Teter ran tests on the EPDM to determine the concentrations of potentially harmful chemicals that it leaches into water, and compared the results with the acceptable levels of those chemicals in Connecticut’s water and soil quality standards. In all cases, the EPDM passed the test, with the concentrations of leachate remaining well below the state’s acceptable levels.
Nonetheless, members of the commission still had concerns. In particular, they were worried about a study published in 2000 that showed EPDM to have negative impacts on shrimp and nitrifying bacteria, though the study may have used a different kind of EPDM
Shadle found the potential effects on nitrifying bacteria particularly concerning. Nitrifying bacteria, he explained, drive the nitrogen cycle, which turns ammonium, a natural waste product of organisms, to nitrate, which plants use as a nutrient. Certain types of bacteria start the process by converting ammonium to nitrite, at which point another bacterium takes over and converts the nitrite into nitrate. The 2000 study had shown that EPDM stopped the cycle after ammonium had been converted to nitrite, showing that certain chemicals had stopped the bacteria that perform the nitrite to nitrate step of the cycle. If the nitrogen cycle were disrupted, said Shadle, that could have serious consequences for the wetland ecosystem.
Shadle also asked how the EPDM would hold up in the long term, because Teter’s study had only addressed the leaching from relatively new EPDM.
When neither Filardi nor Bernie Pellegrino, the attorney he had hired for the application, could answer questions about the effects of time on EPDM leaching or about its impact on the nitrifying bacteria, the commission decided that it needed to get Teter on the phone.
Teter was driving home from work somewhere outside of Oakland when he picked up Filardi’s call. Filardi placed the phone on speaker and set it down on the desk in front of Lakin, who bent a microphone down to the speaker so the whole commission could hear.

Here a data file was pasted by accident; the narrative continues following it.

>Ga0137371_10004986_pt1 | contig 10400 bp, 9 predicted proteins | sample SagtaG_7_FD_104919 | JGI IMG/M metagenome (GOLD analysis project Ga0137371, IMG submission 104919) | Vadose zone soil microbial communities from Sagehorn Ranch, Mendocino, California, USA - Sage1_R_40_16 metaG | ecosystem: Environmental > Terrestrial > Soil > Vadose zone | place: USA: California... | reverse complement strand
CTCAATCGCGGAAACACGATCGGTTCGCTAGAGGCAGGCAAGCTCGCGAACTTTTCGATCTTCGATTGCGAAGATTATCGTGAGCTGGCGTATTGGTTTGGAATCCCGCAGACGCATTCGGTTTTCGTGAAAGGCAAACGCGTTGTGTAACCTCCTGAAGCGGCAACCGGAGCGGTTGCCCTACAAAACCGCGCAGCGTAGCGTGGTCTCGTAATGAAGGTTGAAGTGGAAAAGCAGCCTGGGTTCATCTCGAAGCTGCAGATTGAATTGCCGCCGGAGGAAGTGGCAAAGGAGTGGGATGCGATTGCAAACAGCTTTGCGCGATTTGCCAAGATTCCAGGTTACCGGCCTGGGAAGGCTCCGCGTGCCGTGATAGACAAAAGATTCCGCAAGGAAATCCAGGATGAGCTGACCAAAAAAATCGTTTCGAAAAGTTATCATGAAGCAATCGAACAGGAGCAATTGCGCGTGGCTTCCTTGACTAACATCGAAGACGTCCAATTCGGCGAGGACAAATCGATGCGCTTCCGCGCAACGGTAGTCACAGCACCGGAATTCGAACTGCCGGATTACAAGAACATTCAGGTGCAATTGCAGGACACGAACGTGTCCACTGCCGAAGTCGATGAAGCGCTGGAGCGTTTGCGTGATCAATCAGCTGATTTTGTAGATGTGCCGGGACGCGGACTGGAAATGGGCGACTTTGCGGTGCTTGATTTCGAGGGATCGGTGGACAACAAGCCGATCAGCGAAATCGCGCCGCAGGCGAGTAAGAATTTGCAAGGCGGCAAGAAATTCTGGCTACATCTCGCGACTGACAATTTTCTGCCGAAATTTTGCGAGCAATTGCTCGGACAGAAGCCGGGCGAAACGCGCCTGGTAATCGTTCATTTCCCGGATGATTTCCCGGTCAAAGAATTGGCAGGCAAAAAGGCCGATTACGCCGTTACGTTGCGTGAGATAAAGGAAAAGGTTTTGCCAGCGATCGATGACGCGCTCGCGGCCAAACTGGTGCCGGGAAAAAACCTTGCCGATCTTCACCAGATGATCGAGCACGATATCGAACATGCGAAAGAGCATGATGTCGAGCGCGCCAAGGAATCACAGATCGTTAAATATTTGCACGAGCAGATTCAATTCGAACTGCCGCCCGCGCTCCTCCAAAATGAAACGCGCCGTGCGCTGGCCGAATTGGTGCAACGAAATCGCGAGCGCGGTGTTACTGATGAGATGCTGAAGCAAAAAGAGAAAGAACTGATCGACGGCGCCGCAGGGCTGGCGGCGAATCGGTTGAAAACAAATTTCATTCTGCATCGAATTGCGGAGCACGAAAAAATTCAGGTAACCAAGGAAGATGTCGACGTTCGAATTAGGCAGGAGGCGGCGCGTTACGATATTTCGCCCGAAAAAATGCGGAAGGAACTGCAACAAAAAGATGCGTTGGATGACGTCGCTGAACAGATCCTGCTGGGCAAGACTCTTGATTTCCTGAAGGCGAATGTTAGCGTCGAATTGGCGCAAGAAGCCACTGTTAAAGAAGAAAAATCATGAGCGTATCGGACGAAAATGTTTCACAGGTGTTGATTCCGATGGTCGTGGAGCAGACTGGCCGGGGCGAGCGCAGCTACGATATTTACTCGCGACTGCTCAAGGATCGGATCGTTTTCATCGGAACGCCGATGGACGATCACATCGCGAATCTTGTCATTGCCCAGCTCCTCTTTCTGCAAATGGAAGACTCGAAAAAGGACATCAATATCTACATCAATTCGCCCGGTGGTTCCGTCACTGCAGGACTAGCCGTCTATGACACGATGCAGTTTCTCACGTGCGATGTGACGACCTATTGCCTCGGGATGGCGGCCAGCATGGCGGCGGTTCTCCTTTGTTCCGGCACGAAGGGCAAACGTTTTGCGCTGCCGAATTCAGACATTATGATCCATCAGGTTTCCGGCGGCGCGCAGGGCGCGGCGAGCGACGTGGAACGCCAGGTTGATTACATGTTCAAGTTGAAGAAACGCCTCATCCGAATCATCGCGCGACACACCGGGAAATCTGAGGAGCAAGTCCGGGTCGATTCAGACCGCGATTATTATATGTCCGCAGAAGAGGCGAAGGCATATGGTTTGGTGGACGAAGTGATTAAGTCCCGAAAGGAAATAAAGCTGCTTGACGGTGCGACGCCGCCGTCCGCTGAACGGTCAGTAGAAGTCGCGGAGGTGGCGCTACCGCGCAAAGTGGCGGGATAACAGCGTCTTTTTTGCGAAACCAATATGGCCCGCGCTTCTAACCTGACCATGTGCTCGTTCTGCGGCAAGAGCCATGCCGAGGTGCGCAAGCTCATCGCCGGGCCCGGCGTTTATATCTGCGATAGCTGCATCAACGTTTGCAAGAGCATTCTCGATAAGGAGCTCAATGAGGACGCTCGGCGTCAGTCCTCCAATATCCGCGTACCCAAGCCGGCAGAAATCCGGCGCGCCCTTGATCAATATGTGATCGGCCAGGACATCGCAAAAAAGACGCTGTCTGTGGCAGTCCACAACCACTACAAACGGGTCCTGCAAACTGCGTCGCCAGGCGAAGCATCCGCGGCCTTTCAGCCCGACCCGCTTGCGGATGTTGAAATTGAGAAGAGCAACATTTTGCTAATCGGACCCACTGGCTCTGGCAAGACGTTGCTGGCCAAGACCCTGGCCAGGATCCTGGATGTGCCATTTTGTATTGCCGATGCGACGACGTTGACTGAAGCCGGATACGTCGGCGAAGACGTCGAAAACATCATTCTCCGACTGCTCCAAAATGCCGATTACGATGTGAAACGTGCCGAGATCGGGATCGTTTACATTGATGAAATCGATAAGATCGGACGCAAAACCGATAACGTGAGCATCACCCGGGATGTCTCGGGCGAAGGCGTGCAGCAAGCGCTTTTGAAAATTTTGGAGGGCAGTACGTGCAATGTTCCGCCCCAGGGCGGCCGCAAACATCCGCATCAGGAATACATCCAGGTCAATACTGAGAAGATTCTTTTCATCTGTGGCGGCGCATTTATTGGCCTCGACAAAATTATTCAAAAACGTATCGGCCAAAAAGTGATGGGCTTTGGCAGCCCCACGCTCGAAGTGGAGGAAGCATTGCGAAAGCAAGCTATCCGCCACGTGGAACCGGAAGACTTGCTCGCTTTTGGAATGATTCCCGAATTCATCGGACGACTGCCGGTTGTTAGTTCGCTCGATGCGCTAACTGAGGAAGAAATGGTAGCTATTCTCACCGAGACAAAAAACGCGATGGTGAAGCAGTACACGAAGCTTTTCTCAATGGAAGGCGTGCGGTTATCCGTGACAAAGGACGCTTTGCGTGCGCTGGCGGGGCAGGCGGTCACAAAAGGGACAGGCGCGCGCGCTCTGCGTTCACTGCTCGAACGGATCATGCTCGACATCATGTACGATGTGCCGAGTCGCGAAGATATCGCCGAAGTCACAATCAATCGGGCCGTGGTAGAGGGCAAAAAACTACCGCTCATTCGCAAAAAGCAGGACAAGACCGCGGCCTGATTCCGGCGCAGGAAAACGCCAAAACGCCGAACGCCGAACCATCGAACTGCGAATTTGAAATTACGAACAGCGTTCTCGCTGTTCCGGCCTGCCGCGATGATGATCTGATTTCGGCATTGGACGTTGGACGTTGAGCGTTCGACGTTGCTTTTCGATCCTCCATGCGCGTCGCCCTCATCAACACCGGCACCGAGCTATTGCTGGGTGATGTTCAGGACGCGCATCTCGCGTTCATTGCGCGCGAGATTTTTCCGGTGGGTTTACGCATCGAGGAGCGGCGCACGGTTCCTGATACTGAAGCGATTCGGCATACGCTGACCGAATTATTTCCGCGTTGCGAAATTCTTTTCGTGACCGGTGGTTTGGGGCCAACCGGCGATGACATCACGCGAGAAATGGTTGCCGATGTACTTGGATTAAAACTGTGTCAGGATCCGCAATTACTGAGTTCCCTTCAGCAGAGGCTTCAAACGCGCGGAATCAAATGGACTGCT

“All EPDM rubber can be very different,” began Teter, explaining that when it comes to the 2000 study, you “really can be comparing different things.” He said that most of the roofs in the watershed area were probably made from EPDM.
Low Risk To Wetlands
He had not tested EPDM on nitrifying bacteria, nor had he run tests on how EPDM’s leachates change over time. Yet he assured the commission that he was not worried about the effects of time on the substance. The highest levels of chemicals come out of EPDM on its first contact with water, he explained. After that, leachates decrease significantly.
That was when a commissioner brought up the idea of a prewash, asking Teter if he thought that would help.
Teter said a prewash could be a good idea. “It is my opinion that this is a very low risk to the wetlands,” he explained. “That said, doing a prewash would lower that risk even more.”
No one was exactly sure how one washes a football field’s worth of EPDM crumbs. Teter suggested a cement mixer, though Town Planner Dan Kops nixed that idea because the mixer could add its own contaminants to the rubber.
Teter also had another suggestion: “taking it to the university’s rival school and filling up their swimming pool with it would do it,” he joked.
Filardi probably won’t take his bags of EPDM down to Yale’s swimming pools, but he will spend the next few weeks figuring out some other way of washing the rubber. If he can’t figure anything out, he’ll have to go back to the IWC.